found, the less likely it is that she'll rate her marriage satisfying. Number of children made no difference for men. When the study was released last summer, Jean
Twenge, one of its authors, emphasised that the message was not Avoid Having Kids - rather, she said, that couples should know that life with children is a big change. She
pointed out that the study did not measure overall satisfaction - the parent-child relationship can be a big source of happiness, too.
When it's good, there's nothing like the mother-child relationship. A parent can become someone's beloved deity. Sociologist Sharon Hays says, "The way mothers
will often express it is 'I get so much love from this experience'." She points out that for poor women, whose marital prospects are not as bright as more affluent women's,
the mother-child relationship becomes an even more important source of love in their lives. "This kind of relationship, this is one that you can't tear apart," she
says. "That becomes really crucial."
Other studies have come to similar conclusions. One released in 1999 showed that divorced mothers often depend on their daughters for support - and that is a mutually
beneficial thing. Psychology Today reported that these mother-child relationships were based "in friendship, not hierarchy" and can actually open up the children so
that they talk to their mothers more.
"It is mothering that teaches you about care and obligation," Hays says. "[These lessons] are not just important on an individual level, they're important to make a
society, to build community. In a competitive society like this one, without that, we'd be in serious trouble." Just as caregiving is needed to keep the country's
economy chugging along, it fills a cultural need as well. Hays says, "A fact of the 'me' society - a competitive, narcissistic, dog-eat-dog world - is that life would be,
as Hobbes put it, 'nasty, brutish, and short,' if there weren't some kind of counter-balance. Mothering becomes all the more crucial. I say this not out of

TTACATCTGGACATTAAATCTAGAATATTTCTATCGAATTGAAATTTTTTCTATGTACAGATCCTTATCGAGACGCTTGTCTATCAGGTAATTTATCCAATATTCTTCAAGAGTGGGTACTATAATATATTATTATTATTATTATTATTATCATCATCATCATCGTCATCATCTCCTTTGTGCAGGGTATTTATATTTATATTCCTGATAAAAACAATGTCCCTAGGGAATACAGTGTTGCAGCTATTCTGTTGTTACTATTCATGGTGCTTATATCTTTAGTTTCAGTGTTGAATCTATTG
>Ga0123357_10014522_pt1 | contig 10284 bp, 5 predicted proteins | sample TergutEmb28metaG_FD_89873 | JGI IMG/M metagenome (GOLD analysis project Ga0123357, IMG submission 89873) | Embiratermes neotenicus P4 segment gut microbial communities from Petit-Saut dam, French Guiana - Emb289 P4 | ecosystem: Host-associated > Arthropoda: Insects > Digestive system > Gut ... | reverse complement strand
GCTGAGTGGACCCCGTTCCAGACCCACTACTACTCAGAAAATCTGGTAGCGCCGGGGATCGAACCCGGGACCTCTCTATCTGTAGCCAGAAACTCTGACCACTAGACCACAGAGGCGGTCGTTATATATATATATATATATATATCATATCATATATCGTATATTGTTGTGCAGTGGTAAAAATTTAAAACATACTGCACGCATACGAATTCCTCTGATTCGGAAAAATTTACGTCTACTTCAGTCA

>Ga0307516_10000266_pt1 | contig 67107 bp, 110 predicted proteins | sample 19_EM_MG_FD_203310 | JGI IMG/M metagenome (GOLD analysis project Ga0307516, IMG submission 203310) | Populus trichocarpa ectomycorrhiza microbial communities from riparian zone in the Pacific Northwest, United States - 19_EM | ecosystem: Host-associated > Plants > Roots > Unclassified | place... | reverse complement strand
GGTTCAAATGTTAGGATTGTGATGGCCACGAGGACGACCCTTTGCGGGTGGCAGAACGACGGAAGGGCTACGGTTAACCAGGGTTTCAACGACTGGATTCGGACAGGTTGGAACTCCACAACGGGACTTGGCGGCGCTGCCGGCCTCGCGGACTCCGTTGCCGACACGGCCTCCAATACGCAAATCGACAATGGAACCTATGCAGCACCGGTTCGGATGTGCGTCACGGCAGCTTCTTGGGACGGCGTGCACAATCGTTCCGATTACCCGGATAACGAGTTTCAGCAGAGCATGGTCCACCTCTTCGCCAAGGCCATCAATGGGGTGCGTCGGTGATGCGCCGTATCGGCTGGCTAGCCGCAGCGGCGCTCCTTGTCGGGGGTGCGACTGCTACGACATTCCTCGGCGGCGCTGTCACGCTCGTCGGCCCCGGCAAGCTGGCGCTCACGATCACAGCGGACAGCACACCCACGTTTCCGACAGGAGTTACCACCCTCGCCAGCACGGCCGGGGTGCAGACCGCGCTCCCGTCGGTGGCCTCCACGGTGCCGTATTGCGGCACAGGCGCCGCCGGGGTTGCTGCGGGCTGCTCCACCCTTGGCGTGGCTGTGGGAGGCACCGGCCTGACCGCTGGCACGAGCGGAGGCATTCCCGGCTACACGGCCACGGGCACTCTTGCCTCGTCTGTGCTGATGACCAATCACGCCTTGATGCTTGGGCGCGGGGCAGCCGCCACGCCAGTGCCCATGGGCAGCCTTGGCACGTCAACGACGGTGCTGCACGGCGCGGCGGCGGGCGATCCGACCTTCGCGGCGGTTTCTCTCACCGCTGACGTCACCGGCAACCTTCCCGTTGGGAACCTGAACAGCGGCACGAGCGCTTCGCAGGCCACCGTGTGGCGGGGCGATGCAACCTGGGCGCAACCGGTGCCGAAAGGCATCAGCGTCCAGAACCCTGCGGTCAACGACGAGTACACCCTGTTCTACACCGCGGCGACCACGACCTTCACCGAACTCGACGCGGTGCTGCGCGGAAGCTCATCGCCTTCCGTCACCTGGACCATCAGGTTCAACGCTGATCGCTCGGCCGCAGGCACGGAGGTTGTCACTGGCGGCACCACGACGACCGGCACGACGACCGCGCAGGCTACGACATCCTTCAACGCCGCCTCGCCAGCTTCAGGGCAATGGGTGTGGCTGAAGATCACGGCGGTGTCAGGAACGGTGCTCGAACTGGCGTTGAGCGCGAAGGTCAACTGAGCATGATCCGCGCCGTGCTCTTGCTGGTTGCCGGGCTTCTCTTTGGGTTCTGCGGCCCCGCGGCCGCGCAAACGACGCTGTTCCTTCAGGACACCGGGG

sentimentality towards motherhood. Part of what I argue is that the reason people are still holding on tight to mothering is because it's one of the last bastions of
community where we find care and obligation to others," she says. "The number of places in one's life where one can find care and obligation has shrunk historically and
cross-culturally. It makes it all the more important that you hang onto mothering. Ultimately this is a problem because mothering needs to be something that's not
gendered." It's no accident, she says, that the backlash against feminism has happened as our country has become more and more driven by individual achievement. If
every American mother focused solely on her career and outsourced all the mothering stuff, the loss to our culture would be devastating.
Hays talks about how motherhood actually saved some of the women she has interviewed; it transformed them from women who might have engaged in prostitution or petty thievery
into moral leaders for their children. Motherhood, in many ways, grounds women. Graphs, statistics and studies aside, there is a spiritual dimension to
motherhood. Being a parent provides one of life's best opportunities for expanding the soul. Joseph Stalin was a parent; so is Saddam Hussein. Mother Teresa
had no children of her own, nor did Florence Nightingale. But perhaps Joe and Saddam spent little time in the sandbox or the sickroom; certainly, Mother Teresa and Florence
Nightingale were intimately involved in the care of other people. There is something life-changing about spending time concerned with the welfare of others - one becomes
different, perhaps better. All that effort put into kids, all that late-night, no-sleep, bone-tired, up-to-the-neck-in-dirty-laundry effort, makes parents deeply invested
in their future, and thus invested in the future of the world.
Still, soul-expansion does not pay rent, provide health, sanity, or easy relationships. Given all the hits a mother is liable to take, is motherhood worth it? To
be honest, the question is rhetorical. All wish to be a mother who reaps rewards and is not overly affected by risks. But despite hope and effort, one could slip
into depression, have a marriage which falls apart under the weight of life, be a mother who cannot raise a whole family up out of poverty on her own, whose fatigue is
overwhelming. Just as parents cannot know what kind of people their babies will grow up to be, so they cannot know what cards motherhood will deal. Nor do women
know how childlessness will ride across the years. In the end, do what mothers have always done: try to fix what is broken, live lives; hope for the best.
About the authors: Stephanie Wilkinson and Jennifer Niesslein are the editors of Brain, Child. They say: "Motherhood affects us in
other ways that we couldn't even touch on here. Every day we came up with new areas to investigate - what does motherhood do to your career? to your sense of self? to your
relationship with your community? - but deadlines loomed and the page count mushroomed. Look for more in a future issue."
Source: brainchildmag.com Spring 2004